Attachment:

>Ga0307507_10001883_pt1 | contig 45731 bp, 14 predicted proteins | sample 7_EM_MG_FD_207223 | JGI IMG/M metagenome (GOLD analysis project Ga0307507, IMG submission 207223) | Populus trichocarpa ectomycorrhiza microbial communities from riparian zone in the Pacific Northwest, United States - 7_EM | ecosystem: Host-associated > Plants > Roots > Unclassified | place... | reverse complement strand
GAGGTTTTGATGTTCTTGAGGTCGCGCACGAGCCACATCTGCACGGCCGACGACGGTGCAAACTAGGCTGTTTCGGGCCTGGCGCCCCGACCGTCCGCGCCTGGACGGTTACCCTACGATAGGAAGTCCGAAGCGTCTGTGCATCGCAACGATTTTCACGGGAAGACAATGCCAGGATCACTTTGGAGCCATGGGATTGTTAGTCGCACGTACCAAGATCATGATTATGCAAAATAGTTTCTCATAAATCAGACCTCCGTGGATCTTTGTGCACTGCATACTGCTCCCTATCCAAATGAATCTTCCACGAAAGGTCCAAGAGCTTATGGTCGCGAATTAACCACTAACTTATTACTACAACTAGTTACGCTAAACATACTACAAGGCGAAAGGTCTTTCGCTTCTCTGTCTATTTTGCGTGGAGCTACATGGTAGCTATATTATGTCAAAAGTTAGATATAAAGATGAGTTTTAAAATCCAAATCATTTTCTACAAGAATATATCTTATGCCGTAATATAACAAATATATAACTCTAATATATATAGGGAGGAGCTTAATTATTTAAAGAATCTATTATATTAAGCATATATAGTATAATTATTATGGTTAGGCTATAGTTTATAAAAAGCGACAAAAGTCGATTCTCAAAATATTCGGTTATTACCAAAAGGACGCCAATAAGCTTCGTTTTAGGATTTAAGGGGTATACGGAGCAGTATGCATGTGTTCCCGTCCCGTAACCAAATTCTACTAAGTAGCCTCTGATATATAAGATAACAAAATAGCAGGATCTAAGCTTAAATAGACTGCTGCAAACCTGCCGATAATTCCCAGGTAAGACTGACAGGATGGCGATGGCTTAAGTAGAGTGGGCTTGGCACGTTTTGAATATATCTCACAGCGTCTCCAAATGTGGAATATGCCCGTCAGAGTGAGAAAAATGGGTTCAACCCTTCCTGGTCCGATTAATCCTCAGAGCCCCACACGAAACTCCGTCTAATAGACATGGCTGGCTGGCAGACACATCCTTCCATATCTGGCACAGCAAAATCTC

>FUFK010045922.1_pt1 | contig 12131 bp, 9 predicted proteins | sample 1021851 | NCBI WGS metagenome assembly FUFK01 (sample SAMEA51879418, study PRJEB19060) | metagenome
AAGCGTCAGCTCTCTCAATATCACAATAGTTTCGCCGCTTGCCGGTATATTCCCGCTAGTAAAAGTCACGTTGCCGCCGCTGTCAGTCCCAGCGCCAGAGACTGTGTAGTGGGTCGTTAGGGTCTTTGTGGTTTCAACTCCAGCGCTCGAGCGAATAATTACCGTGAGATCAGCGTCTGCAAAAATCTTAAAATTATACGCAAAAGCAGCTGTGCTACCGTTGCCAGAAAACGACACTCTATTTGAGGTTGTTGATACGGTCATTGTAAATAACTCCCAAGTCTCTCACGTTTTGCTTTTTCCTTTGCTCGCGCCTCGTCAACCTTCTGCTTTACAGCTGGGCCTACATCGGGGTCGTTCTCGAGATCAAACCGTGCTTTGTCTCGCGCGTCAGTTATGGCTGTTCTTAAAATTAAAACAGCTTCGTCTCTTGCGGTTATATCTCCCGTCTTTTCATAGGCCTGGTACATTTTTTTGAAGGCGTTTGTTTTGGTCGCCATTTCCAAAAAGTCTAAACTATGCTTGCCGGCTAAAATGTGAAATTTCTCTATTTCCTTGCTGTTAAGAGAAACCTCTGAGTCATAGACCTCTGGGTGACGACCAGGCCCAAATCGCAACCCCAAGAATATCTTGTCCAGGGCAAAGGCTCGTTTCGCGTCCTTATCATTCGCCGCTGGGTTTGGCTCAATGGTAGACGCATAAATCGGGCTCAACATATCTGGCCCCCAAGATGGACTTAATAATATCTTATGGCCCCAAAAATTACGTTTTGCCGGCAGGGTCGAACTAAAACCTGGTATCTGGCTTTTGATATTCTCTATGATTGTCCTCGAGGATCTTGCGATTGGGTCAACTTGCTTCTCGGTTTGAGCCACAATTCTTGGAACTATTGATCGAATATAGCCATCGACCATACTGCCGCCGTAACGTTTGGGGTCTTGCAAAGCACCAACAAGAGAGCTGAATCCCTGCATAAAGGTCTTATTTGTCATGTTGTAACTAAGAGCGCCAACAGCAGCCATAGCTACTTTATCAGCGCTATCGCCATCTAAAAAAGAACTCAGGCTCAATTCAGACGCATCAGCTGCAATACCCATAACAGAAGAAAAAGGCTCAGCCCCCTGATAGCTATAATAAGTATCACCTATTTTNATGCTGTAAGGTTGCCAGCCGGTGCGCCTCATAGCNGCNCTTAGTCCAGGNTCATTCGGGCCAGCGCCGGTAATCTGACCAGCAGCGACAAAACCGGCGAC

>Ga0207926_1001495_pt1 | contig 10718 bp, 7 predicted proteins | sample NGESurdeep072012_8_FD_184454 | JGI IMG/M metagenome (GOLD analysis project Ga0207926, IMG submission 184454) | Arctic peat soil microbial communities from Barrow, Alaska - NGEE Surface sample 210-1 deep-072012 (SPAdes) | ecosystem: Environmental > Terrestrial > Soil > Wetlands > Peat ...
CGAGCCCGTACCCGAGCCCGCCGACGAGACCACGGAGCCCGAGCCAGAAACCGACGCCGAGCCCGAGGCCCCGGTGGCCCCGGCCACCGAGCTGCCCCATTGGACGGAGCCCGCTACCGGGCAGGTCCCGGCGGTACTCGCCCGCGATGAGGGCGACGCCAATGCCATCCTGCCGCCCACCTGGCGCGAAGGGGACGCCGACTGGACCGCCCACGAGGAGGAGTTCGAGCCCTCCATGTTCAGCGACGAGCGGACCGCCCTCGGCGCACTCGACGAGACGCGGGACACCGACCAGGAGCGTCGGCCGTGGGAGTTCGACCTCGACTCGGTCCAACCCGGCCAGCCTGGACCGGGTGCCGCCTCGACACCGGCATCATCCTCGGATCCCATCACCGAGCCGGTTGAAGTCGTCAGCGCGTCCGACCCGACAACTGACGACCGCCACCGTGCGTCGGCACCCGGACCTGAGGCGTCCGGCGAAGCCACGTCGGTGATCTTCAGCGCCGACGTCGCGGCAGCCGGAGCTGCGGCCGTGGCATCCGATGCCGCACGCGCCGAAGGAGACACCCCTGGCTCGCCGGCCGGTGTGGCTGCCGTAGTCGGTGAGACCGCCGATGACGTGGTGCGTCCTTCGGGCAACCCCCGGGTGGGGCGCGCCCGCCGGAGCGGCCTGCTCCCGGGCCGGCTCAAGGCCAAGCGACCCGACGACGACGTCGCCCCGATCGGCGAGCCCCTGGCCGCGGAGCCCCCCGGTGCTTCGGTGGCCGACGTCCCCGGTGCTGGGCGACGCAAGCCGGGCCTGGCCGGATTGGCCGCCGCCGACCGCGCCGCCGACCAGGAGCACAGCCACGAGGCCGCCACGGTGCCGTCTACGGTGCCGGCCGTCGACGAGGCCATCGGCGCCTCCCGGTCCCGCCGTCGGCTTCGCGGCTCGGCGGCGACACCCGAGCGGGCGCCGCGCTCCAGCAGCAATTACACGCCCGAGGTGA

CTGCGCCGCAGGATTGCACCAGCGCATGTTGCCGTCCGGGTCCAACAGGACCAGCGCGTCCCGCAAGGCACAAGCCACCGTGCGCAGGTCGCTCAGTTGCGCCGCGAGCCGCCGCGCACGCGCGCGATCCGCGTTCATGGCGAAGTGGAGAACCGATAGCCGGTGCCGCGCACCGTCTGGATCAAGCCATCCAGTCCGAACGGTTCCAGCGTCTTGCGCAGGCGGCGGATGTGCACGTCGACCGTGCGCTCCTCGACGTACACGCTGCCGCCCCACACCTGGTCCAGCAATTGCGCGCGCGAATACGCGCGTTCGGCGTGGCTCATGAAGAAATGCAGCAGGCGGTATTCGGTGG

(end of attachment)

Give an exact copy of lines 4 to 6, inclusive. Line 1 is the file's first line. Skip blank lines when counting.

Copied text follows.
AAGCGTCAGCTCTCTCAATATCACAATAGTTTCGCCGCTTGCCGGTATATTCCCGCTAGTAAAAGTCACGTTGCCGCCGCTGTCAGTCCCAGCGCCAGAGACTGTGTAGTGGGTCGTTAGGGTCTTTGTGGTTTCAACTCCAGCGCTCGAGCGAATAATTACCGTGAGATCAGCGTCTGCAAAAATCTTAAAATTATACGCAAAAGCAGCTGTGCTACCGTTGCCAGAAAACGACACTCTATTTGAGGTTGTTGATACGGTCATTGTAAATAACTCCCAAGTCTCTCACGTTTTGCTTTTTCCTTTGCTCGCGCCTCGTCAACCTTCTGCTTTACAGCTGGGCCTACATCGGGGTCGTTCTCGAGATCAAACCGTGCTTTGTCTCGCGCGTCAGTTATGGCTGTTCTTAAAATTAAAACAGCTTCGTCTCTTGCGGTTATATCTCCCGTCTTTTCATAGGCCTGGTACATTTTTTTGAAGGCGTTTGTTTTGGTCGCCATTTCCAAAAAGTCTAAACTATGCTTGCCGGCTAAAATGTGAAATTTCTCTATTTCCTTGCTGTTAAGAGAAACCTCTGAGTCATAGACCTCTGGGTGACGACCAGGCCCAAATCGCAACCCCAAGAATATCTTGTCCAGGGCAAAGGCTCGTTTCGCGTCCTTATCATTCGCCGCTGGGTTTGGCTCAATGGTAGACGCATAAATCGGGCTCAACATATCTGGCCCCCAAGATGGACTTAATAATATCTTATGGCCCCAAAAATTACGTTTTGCCGGCAGGGTCGAACTAAAACCTGGTATCTGGCTTTTGATATTCTCTATGATTGTCCTCGAGGATCTTGCGATTGGGTCAACTTGCTTCTCGGTTTGAGCCACAATTCTTGGAACTATTGATCGAATATAGCCATCGACCATACTGCCGCCGTAACGTTTGGGGTCTTGCAAAGCACCAACAAGAGAGCTGAATCCCTGCATAAAGGTCTTATTTGTCATGTTGTAACTAAGAGCGCCAACAGCAGCCATAGCTACTTTATCAGCGCTATCGCCATCTAAAAAAGAACTCAGGCTCAATTCAGACGCATCAGCTGCAATACCCATAACAGAAGAAAAAGGCTCAGCCCCCTGATAGCTATAATAAGTATCACCTATTTTNATGCTGTAAGGTTGCCAGCCGGTGCGCCTCATAGCNGCNCTTAGTCCAGGNTCATTCGGGCCAGCGCCGGTAATCTGACCAGCAGCGACAAAACCGGCGAC

>Ga0207926_1001495_pt1 | contig 10718 bp, 7 predicted proteins | sample NGESurdeep072012_8_FD_184454 | JGI IMG/M metagenome (GOLD analysis project Ga0207926, IMG submission 184454) | Arctic peat soil microbial communities from Barrow, Alaska - NGEE Surface sample 210-1 deep-072012 (SPAdes) | ecosystem: Environmental > Terrestrial > Soil > Wetlands > Peat ...
CGAGCCCGTACCCGAGCCCGCCGACGAGACCACGGAGCCCGAGCCAGAAACCGACGCCGAGCCCGAGGCCCCGGTGGCCCCGGCCACCGAGCTGCCCCATTGGACGGAGCCCGCTACCGGGCAGGTCCCGGCGGTACTCGCCCGCGATGAGGGCGACGCCAATGCCATCCTGCCGCCCACCTGGCGCGAAGGGGACGCCGACTGGACCGCCCACGAGGAGGAGTTCGAGCCCTCCATGTTCAGCGACGAGCGGACCGCCCTCGGCGCACTCGACGAGACGCGGGACACCGACCAGGAGCGTCGGCCGTGGGAGTTCGACCTCGACTCGGTCCAACCCGGCCAGCCTGGACCGGGTGCCGCCTCGACACCGGCATCATCCTCGGATCCCATCACCGAGCCGGTTGAAGTCGTCAGCGCGTCCGACCCGACAACTGACGACCGCCACCGTGCGTCGGCACCCGGACCTGAGGCGTCCGGCGAAGCCACGTCGGTGATCTTCAGCGCCGACGTCGCGGCAGCCGGAGCTGCGGCCGTGGCATCCGATGCCGCACGCGCCGAAGGAGACACCCCTGGCTCGCCGGCCGGTGTGGCTGCCGTAGTCGGTGAGACCGCCGATGACGTGGTGCGTCCTTCGGGCAACCCCCGGGTGGGGCGCGCCCGCCGGAGCGGCCTGCTCCCGGGCCGGCTCAAGGCCAAGCGACCCGACGACGACGTCGCCCCGATCGGCGAGCCCCTGGCCGCGGAGCCCCCCGGTGCTTCGGTGGCCGACGTCCCCGGTGCTGGGCGACGCAAGCCGGGCCTGGCCGGATTGGCCGCCGCCGACCGCGCCGCCGACCAGGAGCACAGCCACGAGGCCGCCACGGTGCCGTCTACGGTGCCGGCCGTCGACGAGGCCATCGGCGCCTCCCGGTCCCGCCGTCGGCTTCGCGGCTCGGCGGCGACACCCGAGCGGGCGCCGCGCTCCAGCAGCAATTACACGCCCGAGGTGA